So I’ve started a new novel, and I have sent the first two chapters off to my writing group, and a few days later I’m sitting in someone’s living room sipping a beer as they take out their copies of the manuscript to critique it. And I can feel the same old tension rising in me — heart beating a little faster — prepared to convince myself that, even if they don’t like it, I know it’s pretty good. Or, at least, not too bad. Or something. This ritual with my writing group has gone on for a long time now — since the Carter administration, actually. Or maybe it was the Harding administration — the administrations all kind of blur together after a while. And I still get nervous.
It’s even worse when someone starts reading over my shoulder as I work on something. That terrifies me. If the person offers any criticism, I’m full prepared to say: Well, it isn’t done yet. Just some random ideas. I’m probably not going to finish it. And I know that paragraph sucks. I was totally going to rewrite it. Really, I was.
Writing is fun. Being read is hard — even by people who know you. Especially by people who know you. But the best way to improve your work is by getting opinions about it and figuring out what to do about them.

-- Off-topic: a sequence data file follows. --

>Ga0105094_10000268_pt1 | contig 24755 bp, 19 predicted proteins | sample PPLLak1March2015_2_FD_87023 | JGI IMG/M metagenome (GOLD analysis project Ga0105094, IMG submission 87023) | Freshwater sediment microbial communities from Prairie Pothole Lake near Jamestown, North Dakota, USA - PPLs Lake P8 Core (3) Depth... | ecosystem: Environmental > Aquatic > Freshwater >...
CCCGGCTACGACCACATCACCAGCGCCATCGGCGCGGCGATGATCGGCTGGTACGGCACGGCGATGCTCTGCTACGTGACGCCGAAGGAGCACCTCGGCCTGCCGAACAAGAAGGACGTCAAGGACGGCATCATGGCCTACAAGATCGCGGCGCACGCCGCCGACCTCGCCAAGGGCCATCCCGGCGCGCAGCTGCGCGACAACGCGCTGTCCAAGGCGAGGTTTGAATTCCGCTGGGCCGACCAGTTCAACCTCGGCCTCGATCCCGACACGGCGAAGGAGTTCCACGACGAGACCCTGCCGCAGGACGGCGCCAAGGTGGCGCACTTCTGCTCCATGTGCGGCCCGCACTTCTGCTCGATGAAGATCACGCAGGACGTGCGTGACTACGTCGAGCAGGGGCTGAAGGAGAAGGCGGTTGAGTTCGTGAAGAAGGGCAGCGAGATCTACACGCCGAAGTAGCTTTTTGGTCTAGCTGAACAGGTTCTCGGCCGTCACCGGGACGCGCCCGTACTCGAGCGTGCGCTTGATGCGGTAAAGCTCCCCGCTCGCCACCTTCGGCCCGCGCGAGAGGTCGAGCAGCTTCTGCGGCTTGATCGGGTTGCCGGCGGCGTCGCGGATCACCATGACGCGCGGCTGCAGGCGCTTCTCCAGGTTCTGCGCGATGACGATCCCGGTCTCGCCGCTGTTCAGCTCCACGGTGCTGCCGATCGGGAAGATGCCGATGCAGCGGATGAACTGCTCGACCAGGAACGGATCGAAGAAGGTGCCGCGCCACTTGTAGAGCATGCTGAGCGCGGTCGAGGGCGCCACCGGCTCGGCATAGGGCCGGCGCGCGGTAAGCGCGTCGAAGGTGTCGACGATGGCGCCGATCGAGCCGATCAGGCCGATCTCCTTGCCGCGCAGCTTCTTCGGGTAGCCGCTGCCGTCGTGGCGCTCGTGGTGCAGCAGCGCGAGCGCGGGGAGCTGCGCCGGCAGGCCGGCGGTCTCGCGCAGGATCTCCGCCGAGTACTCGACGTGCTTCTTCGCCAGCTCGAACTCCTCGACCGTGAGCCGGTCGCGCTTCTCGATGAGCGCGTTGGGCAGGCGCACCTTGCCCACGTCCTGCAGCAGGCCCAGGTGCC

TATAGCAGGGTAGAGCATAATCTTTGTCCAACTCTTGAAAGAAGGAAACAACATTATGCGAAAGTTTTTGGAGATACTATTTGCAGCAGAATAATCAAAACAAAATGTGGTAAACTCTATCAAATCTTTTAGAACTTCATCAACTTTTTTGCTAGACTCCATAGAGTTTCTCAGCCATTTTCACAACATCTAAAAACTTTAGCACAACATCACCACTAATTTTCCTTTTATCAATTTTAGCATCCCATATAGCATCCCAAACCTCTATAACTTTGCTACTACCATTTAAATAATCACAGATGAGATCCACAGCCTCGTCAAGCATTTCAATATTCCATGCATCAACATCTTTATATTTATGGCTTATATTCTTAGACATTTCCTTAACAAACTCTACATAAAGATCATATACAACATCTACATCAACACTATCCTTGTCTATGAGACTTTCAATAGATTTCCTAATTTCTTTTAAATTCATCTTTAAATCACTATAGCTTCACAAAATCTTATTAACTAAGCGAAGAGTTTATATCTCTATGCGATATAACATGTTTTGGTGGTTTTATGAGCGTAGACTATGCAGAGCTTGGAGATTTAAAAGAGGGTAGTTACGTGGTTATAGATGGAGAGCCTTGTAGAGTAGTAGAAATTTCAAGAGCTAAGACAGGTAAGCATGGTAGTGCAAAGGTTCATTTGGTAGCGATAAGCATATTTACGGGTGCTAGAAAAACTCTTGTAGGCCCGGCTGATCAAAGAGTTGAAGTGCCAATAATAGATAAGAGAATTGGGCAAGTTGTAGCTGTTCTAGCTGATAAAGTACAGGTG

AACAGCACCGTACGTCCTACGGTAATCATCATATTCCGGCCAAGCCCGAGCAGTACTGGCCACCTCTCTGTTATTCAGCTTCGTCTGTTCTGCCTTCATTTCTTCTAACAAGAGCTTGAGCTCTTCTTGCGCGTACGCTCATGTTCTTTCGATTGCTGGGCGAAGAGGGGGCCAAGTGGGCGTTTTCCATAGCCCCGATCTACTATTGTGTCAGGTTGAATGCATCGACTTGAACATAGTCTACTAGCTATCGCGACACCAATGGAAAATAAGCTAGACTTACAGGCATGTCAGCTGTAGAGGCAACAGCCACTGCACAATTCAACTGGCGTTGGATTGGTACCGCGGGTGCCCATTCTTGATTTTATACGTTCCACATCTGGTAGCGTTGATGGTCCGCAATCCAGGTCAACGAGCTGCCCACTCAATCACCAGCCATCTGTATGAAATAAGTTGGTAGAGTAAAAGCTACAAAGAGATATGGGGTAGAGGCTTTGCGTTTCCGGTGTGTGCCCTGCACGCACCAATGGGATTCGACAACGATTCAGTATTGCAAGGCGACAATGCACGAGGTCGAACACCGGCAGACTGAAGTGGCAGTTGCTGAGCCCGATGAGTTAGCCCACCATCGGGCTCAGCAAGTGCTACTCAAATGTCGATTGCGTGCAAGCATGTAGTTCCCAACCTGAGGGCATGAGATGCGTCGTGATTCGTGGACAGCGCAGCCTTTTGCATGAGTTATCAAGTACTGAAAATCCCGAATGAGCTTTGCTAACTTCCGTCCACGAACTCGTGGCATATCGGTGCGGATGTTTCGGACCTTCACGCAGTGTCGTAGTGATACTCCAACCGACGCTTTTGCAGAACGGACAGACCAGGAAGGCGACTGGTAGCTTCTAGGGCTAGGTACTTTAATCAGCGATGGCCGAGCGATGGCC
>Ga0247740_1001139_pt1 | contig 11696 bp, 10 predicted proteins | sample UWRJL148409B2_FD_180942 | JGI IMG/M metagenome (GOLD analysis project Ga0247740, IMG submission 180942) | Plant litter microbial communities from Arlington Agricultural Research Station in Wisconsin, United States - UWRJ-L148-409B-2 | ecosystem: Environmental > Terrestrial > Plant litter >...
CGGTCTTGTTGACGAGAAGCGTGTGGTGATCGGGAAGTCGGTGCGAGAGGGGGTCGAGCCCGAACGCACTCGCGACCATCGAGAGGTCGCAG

Here are some characteristics of good readers:
- They should know something about writing. It’s helpful to have someone say: “I dunno, it seems kinda long.” But it’s way more helpful to to hear this: “You should cut that conversations at the end of the chapter. The reader doesn’t need any of that information, and it doesn’t add to the characterization of the speakers.”
- They should have some understanding of what you’re trying to do. There’s not much point in showing your epic fantasy novel to someone who has never read Tolkien and has no idea of the conventions you’re working with. They may not realize that cutting the elves is just not an option.
- Most of all, they shouldn’t take your writing personally. Here’s the kind of conversation you want to avoid:
Girlfriend: “How come you break up with me in that story?”
You: “It’s a story. The characters are made up.”
Girlfriend: “Yeah? They broke up in a restaurant. We had a fight in a restaurant.”
You: “But the character is a redhead and you’re–“
Girlfriend: “You thought you could just change my hair color so I wouldn’t notice that she’s me, and you want to break up? How stupid do you think I am?”
Now, your girlfriend is probably right about everything, but she’s not helping you improve the story. And that, after all, is what matters.
Good readers are hard to find. I’ve been really lucky with my readers, ever since the Carter administration. Or maybe it was Truman. If you find some good readers, hold onto them. Hold onto your girlfriend, too, but keep her away from your fiction.